11. hi 5 things to know about cannabis, according to UW pharmacist profs Effects of marijuana can be pleasant, unpleasant or medicinal, says pharmacy prof A team of pharmacists at the University of Waterloo released a new video telling people the five basic things they need to know about cannabis. The video is narrated by professor Michael Beazely, who gives the audience an idea of what using pot feels like and how long the effects can last. "Like with any drugs, there are pleasurable effects, in some cases, there are medicinal effects and there are adverse affects," said Beazely on CBC K-W's The Morning Edition. Beazely said the video was produced by his colleague, professor Kelly Grindrod. "This had a clear goal, it was ... to really give five basic points about cannabis for health professionals, for pharmacists, but in this case, the video works well for everyone," he said. 1. The affects of cannabis can vary. The well known components are tetrahydrocannabinol (THC) or cannabidiol (CBD). THC makes people feel high and can cause hunger, sleepiness, paranoia and anxiety. CBD doesn't get people high and is believed to be more medicinal. The amounts of THC or CBD can vary in different strains. 2. There is emerging evidence that cannabis can be used for chronic nerve pain, palliative care, nausea and vomiting from chemotherapy, spasticity from multiple sclerosis and certain drug-resistant seizure disorders in children. 3. For every hundred people who use cannabis, many will feel high, sleepy or dizzy. Ten to 20 people will have muscle twitching, low blood pressure or feel intensely happy or uneasy. Five to 10 people will experience cannabis use disorder or memory trouble and up to five people will have acute psychosis or dissociation. 4. Inhaled cannabis starts working in minutes and last around four hours. Edible products start working around in an hour or more, lasts around six hours in adults and 12 hours in kids. 5. Cannabis should be avoided in pregnancy, breastfeeding and when there is a personal or family history of psychosis. It can double the risk of psychosis in young people, especially if a sibling or parent has a psychiatric disorder. In addition, Beazely said driving and using heavy machinery should be avoided after consuming cannabis, as it can impair motor function and coordination. It should also be kept out reach of children to prevent accidental poisoning. "Whenever possible, avoid smoking cannabis. Vaping and edibles are thought to be safer," he said. https://www.cbc.ca/news/canada/kitchener-waterloo/uw-5-things-to-know-cannabis-1.4812744 Audio and Vid On Link Bongme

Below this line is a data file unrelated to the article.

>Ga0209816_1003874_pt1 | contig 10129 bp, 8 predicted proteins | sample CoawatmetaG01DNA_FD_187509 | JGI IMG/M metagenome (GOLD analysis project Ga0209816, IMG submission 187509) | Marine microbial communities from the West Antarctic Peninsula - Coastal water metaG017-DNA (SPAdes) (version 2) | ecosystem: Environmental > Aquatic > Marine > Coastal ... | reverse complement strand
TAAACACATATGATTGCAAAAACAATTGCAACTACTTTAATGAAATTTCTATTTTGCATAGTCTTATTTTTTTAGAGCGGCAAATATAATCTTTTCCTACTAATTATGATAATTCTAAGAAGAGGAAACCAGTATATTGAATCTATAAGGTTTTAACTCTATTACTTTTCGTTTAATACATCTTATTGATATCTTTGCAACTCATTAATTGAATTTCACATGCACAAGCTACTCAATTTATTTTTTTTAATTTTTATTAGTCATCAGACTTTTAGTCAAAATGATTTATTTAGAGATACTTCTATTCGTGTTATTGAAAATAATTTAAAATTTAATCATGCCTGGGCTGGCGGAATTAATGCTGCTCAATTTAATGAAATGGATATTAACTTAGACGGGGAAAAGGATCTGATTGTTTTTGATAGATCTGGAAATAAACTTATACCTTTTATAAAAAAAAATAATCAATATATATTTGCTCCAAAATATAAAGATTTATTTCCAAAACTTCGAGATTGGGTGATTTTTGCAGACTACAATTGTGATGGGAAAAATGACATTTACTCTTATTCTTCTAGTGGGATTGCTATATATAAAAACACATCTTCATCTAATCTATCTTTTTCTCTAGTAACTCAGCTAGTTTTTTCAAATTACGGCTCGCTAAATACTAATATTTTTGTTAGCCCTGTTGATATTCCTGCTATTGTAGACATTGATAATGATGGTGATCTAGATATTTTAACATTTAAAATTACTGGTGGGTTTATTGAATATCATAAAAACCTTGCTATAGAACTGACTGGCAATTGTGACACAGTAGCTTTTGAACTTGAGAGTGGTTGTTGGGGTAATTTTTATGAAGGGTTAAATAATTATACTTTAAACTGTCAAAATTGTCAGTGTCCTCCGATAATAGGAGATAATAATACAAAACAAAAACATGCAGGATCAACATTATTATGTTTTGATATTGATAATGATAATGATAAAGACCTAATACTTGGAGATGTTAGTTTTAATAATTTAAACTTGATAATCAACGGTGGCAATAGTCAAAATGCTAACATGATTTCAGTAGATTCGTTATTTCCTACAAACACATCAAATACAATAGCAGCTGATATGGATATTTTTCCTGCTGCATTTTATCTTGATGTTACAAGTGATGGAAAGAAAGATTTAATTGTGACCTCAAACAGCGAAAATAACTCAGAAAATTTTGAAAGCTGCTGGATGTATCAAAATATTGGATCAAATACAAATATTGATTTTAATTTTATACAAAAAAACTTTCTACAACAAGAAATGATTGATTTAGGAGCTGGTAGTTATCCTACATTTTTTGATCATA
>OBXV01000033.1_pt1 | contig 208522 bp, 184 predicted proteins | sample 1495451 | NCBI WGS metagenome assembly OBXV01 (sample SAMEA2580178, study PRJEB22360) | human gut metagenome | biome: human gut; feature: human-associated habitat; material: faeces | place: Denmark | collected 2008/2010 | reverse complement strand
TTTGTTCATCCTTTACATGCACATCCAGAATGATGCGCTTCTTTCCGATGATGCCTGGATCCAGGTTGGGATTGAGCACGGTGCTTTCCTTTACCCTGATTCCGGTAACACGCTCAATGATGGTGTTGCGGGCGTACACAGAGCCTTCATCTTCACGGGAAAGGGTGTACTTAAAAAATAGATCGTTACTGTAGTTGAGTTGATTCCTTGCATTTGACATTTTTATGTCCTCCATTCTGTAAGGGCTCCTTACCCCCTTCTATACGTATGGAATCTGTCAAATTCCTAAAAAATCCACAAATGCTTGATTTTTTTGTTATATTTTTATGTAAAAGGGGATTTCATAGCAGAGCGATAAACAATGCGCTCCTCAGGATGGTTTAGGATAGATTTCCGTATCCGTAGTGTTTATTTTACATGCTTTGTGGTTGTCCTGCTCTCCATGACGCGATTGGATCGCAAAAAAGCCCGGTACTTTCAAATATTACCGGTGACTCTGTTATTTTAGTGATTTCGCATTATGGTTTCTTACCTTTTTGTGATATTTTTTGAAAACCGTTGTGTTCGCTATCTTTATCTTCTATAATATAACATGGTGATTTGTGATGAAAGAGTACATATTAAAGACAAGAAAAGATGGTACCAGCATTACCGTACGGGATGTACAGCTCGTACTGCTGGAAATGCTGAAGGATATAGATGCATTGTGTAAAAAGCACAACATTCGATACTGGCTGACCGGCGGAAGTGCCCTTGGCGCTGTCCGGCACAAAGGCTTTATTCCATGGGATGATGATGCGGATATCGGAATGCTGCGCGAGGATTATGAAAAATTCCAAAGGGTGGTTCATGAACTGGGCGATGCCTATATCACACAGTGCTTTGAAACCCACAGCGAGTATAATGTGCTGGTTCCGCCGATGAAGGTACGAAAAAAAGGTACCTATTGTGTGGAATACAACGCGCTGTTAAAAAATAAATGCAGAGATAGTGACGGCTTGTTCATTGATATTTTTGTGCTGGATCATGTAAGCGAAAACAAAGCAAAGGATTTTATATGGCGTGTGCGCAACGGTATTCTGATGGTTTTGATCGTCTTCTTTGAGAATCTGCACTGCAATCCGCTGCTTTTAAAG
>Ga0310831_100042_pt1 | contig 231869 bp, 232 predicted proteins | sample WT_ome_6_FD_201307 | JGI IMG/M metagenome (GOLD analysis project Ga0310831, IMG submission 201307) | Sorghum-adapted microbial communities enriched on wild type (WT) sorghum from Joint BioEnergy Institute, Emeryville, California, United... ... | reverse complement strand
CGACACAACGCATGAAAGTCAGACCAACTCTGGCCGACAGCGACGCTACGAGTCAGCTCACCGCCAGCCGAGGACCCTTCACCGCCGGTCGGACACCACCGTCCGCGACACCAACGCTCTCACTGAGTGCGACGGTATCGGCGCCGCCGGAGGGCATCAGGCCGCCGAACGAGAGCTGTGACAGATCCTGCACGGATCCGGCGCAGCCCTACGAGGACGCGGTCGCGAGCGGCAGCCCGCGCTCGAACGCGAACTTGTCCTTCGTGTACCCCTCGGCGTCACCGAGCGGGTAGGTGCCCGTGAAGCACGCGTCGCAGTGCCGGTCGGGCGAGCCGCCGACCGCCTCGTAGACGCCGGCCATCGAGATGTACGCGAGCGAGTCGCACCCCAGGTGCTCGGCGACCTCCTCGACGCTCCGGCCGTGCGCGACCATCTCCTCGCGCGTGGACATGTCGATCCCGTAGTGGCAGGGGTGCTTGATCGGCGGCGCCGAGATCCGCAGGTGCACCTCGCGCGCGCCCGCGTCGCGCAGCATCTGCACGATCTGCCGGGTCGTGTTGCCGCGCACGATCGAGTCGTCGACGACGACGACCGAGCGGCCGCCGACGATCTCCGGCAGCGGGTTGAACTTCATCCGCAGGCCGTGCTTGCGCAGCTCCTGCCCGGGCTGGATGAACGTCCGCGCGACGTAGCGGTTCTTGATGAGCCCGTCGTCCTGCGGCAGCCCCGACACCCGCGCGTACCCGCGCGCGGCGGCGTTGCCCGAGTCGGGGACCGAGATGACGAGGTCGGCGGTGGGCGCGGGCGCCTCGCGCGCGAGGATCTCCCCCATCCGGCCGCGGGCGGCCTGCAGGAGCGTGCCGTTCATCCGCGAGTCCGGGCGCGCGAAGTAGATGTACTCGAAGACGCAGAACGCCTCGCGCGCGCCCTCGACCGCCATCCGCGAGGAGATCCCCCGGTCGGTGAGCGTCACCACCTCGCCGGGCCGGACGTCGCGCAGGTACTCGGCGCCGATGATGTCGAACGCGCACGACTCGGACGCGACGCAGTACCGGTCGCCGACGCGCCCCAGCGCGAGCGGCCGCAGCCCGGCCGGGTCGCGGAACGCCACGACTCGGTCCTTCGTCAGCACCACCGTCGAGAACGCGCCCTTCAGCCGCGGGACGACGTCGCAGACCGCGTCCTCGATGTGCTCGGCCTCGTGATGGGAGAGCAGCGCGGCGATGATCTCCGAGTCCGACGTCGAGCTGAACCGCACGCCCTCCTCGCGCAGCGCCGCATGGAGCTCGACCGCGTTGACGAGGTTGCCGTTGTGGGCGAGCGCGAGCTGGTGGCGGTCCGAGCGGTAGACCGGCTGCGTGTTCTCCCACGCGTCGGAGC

12. Hi Summer Got You Feeling Stressed? Cannabis May Help A study from 2009 indicated that Cannabis was used for relaxation, stress relief and anxiety reduction, while statistics for women users were around 10% higher Relaxation is the most widely cited reason why people consume cannabis. (According to 55 percent of respondents polled in a 2009 study) Cannabis has been considered a stress reliever for nearly half a millennia and modern science has verified that this treatment works. Not only has research confirmed the efficacy of the medical marijuana, more and more Americans are treating stress-related conditions with the herb. Marijuna for Relaxation According to a study published in 2009 in the Journal of Substance Abuse Treatment, findings suggest that cannabis is commonly used as a stress-coping strategy. Additionally, New Frontier Data, a cannabis data analysis firm, conducted a study last year and revealed: Relaxation (55 percent) is the most widely cited reason why people consume cannabis. The next three most common reasons cited are to relieve stress (40 percent), to enhance the enjoyment of a social experience (40 percent) and to reduce anxiety (39 percent). Women are significantly more likely than men to consume cannabis to relieve stress (+7%) and to reduce anxiety (+13) Relaxation and stress relief are overwhelmingly the most commonly perceived benefits of cannabis use, according to the UK’s Independent Drug Monitoring Unit. And a Yahoo News and Marist College survey found that of the 35 million adults in America using marijuana, 37 percent say they turned to marijuana for relaxation. A History Lesson During the Age of Discovery, physicians and clergymen pioneered the modern use of cannabis as a treatment for stress. In 1621, English clergyman Robert Burton endorsed cannabis for the treatment of depression. And In 1860, the Ohio State Medical Committee on Cannabis concluded: “As a calmative and hypnotic, in all forms of nervous inquietude and cerebral excitement, [cannabis] will be found an invaluable agent, as it produces none of those functional derangements or sequences that render many of the more customary remedies objectionable.” Washington State University at the Forefront As marijuana legalization spreads across the nation – and around the globe – new research demonstrates that these previous cultures were onto something. And scientists from Washington State University are among the leaders in this research. In a first-of-a-kind study earlier this year, Washington State University scientists examined how peoples’ self-reported levels of stress, anxiety and depression were affected by ingesting different quantities and types of cannabis. Their work, published in the Journal of Affective Disorders, reveals that cannabis can significantly reduce short-term levels of depression, anxiety. The study marks one of the first efforts by American scientists to examine how cannabis with varying amounts of tetrahydrocannabinol (THC) and cannabidiol (CBD) affect consumers’ feelings of well-being when consumed outside of a research lab. “Existing research on the effects of cannabis on depression, anxiety and stress are very rare and have almost exclusively been done with orally administered THC pills in a laboratory,” according to Carrie Cuttler, clinical assistant professor of psychology at WSU and lead author of the study. “What is unique about our study is that we looked at actual inhaled cannabis by medical marijuana patients who were using it in the comfort of their own homes as opposed to a laboratory.” Entourage Effect: THC and CBD Work Best Together The WSU researchers discovered that one puff of cannabis high in CBD and low in THC was optimal for reducing symptoms of depression. Two puffs of any type of cannabis reduced symptoms of anxiety. Ten or more puffs of cannabis high in CBD and high in THC produced the largest reductions in stress. “A lot of consumers seem to be under the false assumption that more THC is always better,” Cuttler told Science Daily. “Our study shows that CBD is also a very important ingredient in cannabis and may augment some of the positive effects of THC.” (The synergistic effect of CBD and THC working together is known as the Entourage Effect). Cannabis for Anxiety Reduction The researchers also found that while both genders reported decreases in all three symptoms after using cannabis, women reported a significantly greater reduction in anxiety following cannabis use. Greenlight Approved is a consumer education platform dedicated to “guiding the cannabis curious.” We believe when you start something new, it’s best to start slow. Gather all the information you can to make a safe informed decision. Let Greenlight Approved be your guide so your first experience with cannabis is an educated, safe and positive one. Let us be your resource and guide to participating retailers near you, at www.greenlightapproved.com. http://www.spokesman.com/stories/2018/jul/29/summer-got-you-feeling-stressed-cannabis-may-help/ Bongme